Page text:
A sharp and suspenseful novel about a Boston museum theft.

The Docent

A judge, an eager young law clerk, and a museum docent find themselves caught up in one of the most notorious art heists in history in this legal thriller.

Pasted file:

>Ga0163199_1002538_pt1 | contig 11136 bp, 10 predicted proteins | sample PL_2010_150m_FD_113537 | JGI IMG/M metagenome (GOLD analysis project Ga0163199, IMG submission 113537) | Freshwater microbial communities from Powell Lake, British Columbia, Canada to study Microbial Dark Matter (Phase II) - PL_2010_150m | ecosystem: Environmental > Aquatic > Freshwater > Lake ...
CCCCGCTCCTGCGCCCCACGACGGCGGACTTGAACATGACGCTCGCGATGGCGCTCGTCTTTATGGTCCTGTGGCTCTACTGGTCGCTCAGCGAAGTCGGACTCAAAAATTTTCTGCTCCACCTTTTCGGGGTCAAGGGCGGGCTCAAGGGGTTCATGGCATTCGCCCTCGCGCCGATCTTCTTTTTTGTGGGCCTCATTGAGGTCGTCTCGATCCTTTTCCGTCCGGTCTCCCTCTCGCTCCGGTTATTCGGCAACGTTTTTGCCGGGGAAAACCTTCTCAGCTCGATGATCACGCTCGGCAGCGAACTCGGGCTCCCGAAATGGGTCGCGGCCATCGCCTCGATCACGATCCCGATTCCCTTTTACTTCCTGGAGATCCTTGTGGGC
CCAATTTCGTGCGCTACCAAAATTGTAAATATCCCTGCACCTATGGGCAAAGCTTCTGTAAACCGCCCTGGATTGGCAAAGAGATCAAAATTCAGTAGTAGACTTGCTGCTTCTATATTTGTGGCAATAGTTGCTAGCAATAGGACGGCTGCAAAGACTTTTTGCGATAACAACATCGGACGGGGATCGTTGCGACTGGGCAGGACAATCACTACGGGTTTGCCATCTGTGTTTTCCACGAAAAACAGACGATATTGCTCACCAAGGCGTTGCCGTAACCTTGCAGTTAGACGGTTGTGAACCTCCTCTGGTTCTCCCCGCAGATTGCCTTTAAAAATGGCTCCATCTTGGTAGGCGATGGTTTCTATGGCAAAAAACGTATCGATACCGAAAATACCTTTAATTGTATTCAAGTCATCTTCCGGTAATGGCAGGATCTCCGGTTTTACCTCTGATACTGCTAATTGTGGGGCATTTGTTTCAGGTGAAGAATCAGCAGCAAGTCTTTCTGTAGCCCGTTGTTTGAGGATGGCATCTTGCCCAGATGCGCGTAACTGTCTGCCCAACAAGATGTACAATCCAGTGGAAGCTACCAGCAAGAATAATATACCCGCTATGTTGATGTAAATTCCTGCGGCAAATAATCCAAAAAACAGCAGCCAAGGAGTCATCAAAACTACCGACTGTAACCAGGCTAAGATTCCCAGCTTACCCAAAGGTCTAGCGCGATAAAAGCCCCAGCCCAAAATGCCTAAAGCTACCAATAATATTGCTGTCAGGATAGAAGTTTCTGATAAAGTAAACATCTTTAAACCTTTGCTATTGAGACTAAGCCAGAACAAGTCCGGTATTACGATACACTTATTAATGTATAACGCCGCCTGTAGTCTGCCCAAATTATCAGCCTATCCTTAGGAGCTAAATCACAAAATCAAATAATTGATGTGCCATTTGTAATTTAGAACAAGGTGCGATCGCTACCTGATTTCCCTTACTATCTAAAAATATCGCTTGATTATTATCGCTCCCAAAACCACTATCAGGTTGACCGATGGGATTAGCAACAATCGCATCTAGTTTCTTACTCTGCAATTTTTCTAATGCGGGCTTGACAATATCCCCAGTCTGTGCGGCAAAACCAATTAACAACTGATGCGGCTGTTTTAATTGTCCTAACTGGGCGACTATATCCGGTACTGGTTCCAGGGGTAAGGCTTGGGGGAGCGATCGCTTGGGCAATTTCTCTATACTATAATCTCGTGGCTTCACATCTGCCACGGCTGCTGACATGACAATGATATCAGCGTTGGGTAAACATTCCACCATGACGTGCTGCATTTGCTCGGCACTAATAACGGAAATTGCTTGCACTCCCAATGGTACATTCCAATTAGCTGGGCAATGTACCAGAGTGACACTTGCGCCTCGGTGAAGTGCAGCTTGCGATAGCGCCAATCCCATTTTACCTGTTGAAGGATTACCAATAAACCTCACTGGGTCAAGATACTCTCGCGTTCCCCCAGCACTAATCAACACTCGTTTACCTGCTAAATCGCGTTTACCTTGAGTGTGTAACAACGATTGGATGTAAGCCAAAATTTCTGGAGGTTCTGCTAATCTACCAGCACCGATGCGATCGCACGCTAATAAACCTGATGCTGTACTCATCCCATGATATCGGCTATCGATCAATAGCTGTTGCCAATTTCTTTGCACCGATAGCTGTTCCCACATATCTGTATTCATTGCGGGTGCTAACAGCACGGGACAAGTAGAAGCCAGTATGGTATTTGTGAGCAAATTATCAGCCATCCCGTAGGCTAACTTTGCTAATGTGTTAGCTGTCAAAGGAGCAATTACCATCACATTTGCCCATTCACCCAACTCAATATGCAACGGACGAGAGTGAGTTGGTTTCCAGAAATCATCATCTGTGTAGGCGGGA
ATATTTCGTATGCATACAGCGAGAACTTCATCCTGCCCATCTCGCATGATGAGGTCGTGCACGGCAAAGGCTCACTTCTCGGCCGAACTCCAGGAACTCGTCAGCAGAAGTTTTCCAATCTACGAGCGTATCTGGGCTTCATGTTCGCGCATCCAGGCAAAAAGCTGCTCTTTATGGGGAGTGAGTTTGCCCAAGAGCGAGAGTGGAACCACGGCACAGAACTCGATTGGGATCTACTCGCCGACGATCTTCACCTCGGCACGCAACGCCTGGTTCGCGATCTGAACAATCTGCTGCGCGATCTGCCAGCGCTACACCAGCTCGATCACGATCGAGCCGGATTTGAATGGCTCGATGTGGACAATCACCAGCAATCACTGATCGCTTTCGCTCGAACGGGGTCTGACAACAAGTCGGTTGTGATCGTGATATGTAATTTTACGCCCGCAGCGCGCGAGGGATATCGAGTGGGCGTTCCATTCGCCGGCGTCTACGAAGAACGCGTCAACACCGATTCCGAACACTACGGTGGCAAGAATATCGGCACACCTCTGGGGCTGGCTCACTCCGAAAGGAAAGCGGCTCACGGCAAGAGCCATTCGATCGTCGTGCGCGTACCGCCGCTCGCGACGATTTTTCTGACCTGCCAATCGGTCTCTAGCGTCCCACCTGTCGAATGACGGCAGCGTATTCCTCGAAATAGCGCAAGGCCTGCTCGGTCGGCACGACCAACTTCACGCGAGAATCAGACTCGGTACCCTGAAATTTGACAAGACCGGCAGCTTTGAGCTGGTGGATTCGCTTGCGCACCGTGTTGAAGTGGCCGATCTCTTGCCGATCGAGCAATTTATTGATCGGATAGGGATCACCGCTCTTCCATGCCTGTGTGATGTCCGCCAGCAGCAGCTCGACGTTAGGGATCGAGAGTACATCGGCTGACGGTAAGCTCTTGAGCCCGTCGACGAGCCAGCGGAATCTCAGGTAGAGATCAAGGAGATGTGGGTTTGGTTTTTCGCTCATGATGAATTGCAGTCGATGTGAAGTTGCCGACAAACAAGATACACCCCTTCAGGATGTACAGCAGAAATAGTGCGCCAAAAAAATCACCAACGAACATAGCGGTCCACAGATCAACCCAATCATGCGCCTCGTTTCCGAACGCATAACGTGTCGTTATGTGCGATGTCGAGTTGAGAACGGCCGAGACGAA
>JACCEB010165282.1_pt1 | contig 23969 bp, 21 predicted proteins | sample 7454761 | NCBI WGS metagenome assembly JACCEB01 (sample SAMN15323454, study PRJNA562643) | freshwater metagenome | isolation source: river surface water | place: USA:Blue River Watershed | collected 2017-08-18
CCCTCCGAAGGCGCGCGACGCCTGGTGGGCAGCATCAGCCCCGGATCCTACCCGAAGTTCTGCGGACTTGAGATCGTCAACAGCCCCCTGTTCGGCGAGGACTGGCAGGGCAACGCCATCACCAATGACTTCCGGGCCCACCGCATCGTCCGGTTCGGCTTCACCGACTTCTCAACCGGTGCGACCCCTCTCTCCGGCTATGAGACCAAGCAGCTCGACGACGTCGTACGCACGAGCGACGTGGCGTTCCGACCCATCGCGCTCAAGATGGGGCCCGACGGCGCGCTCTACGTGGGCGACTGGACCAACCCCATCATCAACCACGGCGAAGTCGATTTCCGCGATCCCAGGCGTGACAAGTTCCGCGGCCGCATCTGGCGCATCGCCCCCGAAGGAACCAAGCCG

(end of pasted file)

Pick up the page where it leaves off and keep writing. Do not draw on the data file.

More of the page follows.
In the early morning hours of March 18, 1990, thieves broke into Boston’s Isabella Stewart Gardner Museum and made off with more than a dozen priceless works, including paintings by Vermeer, Rembrandt, and Degas, then promptly vanished. Kenny (The Morning Line, 2014) takes that infamous unsolved crime as inspiration for his second novel. Most of the action takes place more than a decade after the theft, in courtrooms and law offices around Boston. Judge Zelia Valdes is presiding over an ugly brawl between opposing sides of the powerful Theopoulis family. When the ruling doesn’t go the way the patriarch, Cosmo, hoped (he stands to lose nearly $1 billion because of the judge’s decision), his attorney, the talented, ambitious, and morally flexible Roger Metcalf, vows to make things right (“In every war the winner will lose a few battles. It’s the big picture that counts”). That means taking down Valdes, her naïve clerk Tony Cipriano, and anyone else who stands in the way. And when Metcalf’s sketchy associates start digging into Valdes’ past, they discover that the attractive widow has a strange connection to the unsolved art heist. Art buffs and thriller fans should want to plunge into this ripped-from-the-headlines effort. The author, himself a practicing lawyer, clearly knows his way around a courtroom, though he occasionally slips into legalese that might elicit yawns from the average reader. His imaginative theory about what really happened to the missing Gardner paintings is implausible and the business of uncovering the crime somewhat convoluted. A few characters—Metcalf’s wife, Jennifer, and Cosmo’s daughter Angie—are introduced early on and then unceremoniously dropped. Yet when the main players are this engaging (or in the case of Metcalf, loathsome) and the plot this zippy, these are minor quibbles. A few musings on the power of art to heal and soothe the soul are thrown in for good measure, though a bit more detail about the missing paintings that drive so much of the action would have been welcome.